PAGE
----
During Trump’s tenure the World Order has undergone dramatic changes. To adapt, America needs more than a new foreign policy – it needs a revolutionary economic policy. After Joe Biden was officially declared President-Elect, pundits raced to deduce how a Democratic administration might reform policy. High on the foreign policy agenda is relations with China. Trump once faced mockery for his fixation with China – … Continue reading Trade after Trump: Business, Biden and the Belt and Road
Through his retelling of modern Burmese history, Thant Myin-U traces the often-overlooked causes of conflict in a complicated nation. Among them: ethno-nationalism, indeed, but also burgeoning capitalist markets, seismic economic restructuring, proletarianization and the thunderous march of neoliberalism. Continue reading Burmese Days: Whither the National League for Democracy?
Unlike the bipolar US electorate, Chinese intellectuals stand in one of three corners: those who support Biden, those who earnestly support Trump (yes, really) and those who support Trump only cynically. Continue reading A Nation of Melon-Eaters: How China Views the US Election.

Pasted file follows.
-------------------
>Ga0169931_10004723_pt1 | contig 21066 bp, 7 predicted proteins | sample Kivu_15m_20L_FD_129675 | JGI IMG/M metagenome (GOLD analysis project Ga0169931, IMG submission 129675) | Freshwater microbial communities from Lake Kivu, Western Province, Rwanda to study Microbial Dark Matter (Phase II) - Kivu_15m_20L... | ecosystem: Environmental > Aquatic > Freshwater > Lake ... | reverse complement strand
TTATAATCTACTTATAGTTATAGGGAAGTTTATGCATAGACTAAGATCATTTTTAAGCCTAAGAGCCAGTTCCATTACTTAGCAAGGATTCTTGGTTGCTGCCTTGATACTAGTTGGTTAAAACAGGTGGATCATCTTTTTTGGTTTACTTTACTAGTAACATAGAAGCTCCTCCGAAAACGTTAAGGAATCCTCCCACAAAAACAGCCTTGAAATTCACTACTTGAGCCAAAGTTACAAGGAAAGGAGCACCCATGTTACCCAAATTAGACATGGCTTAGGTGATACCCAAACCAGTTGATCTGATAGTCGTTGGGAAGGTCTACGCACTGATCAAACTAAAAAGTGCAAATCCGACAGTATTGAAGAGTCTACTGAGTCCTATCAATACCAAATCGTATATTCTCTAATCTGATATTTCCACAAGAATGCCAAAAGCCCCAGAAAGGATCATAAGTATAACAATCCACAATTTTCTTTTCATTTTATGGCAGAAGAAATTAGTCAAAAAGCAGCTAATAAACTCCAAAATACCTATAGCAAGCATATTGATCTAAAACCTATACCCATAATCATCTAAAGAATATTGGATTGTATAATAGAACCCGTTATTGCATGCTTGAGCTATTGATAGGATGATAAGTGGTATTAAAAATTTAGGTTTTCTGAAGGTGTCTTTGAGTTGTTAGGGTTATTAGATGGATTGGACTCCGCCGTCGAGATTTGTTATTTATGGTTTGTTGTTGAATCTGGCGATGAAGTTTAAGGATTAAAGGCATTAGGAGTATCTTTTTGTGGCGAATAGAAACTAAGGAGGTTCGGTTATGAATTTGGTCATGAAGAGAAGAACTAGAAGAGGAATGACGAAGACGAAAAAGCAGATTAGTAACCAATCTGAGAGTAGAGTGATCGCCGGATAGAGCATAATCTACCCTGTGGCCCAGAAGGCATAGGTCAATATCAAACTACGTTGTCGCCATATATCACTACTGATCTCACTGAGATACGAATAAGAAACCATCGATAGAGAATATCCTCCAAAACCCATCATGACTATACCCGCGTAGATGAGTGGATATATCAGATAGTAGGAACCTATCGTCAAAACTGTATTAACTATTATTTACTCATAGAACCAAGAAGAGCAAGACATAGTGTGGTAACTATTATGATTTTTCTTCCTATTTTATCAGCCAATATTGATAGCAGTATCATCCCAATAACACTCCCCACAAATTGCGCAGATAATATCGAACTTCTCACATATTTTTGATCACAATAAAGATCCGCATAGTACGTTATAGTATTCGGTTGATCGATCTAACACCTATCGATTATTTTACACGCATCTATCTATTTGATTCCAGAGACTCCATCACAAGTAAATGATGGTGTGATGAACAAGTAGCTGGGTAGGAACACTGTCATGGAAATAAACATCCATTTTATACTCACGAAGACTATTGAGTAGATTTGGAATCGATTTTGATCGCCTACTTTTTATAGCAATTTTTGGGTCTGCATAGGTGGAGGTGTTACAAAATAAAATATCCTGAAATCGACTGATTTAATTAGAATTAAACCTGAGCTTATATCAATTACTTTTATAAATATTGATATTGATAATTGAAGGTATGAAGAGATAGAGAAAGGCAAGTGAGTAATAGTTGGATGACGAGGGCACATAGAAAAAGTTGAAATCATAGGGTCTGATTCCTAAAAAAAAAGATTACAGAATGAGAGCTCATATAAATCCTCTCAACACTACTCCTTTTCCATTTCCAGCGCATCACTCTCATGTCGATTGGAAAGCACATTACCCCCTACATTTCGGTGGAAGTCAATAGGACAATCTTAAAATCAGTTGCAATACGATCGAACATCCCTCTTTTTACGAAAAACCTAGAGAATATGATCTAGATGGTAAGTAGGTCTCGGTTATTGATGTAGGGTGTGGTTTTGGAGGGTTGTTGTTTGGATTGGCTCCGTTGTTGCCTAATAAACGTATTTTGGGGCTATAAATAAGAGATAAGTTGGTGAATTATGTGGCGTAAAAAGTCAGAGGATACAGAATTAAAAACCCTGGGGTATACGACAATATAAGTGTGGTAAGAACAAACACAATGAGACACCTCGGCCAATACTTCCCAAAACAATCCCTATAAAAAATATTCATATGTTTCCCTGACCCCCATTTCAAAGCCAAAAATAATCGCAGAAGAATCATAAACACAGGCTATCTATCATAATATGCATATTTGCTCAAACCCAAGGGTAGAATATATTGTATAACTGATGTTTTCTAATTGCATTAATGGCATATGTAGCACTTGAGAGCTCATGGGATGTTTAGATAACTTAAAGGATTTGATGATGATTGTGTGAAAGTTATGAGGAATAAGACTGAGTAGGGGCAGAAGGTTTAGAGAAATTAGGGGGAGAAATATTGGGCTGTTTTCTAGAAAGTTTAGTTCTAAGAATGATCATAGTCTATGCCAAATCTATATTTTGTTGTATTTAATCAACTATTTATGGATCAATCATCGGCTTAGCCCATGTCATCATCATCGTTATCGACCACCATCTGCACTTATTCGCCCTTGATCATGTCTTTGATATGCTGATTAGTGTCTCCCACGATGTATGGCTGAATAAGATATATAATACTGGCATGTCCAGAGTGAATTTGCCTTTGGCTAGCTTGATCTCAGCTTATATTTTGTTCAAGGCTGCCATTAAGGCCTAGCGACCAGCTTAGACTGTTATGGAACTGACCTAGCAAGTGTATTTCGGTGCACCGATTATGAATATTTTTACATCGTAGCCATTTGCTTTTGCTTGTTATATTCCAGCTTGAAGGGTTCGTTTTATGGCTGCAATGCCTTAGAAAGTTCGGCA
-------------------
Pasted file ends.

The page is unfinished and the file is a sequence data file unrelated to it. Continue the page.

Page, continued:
Donald Trump is eager for foreign policy victories before America’s election, but the CCP’s plenum has also made note of the “strategic opportunity” to “grasp the changing international situation” and should be looking for diplomatic victories to burnish its reputation as a reliable mediator. Competition between the two to secure peace in historically troubled parts of the world offers a glimmer of hope for multi-polar international relations. Continue reading China’s Dam Dilemma: Strategic Competition in the Horn of Africa
“America first” may have created the strategic space for historical hegemons, but there is a new stakeholder on the scene that has so far struggled to adequately assess the issue – China. Continue reading The Belt and Road Interrupted? Karabakh Tests Chinese Diplomacy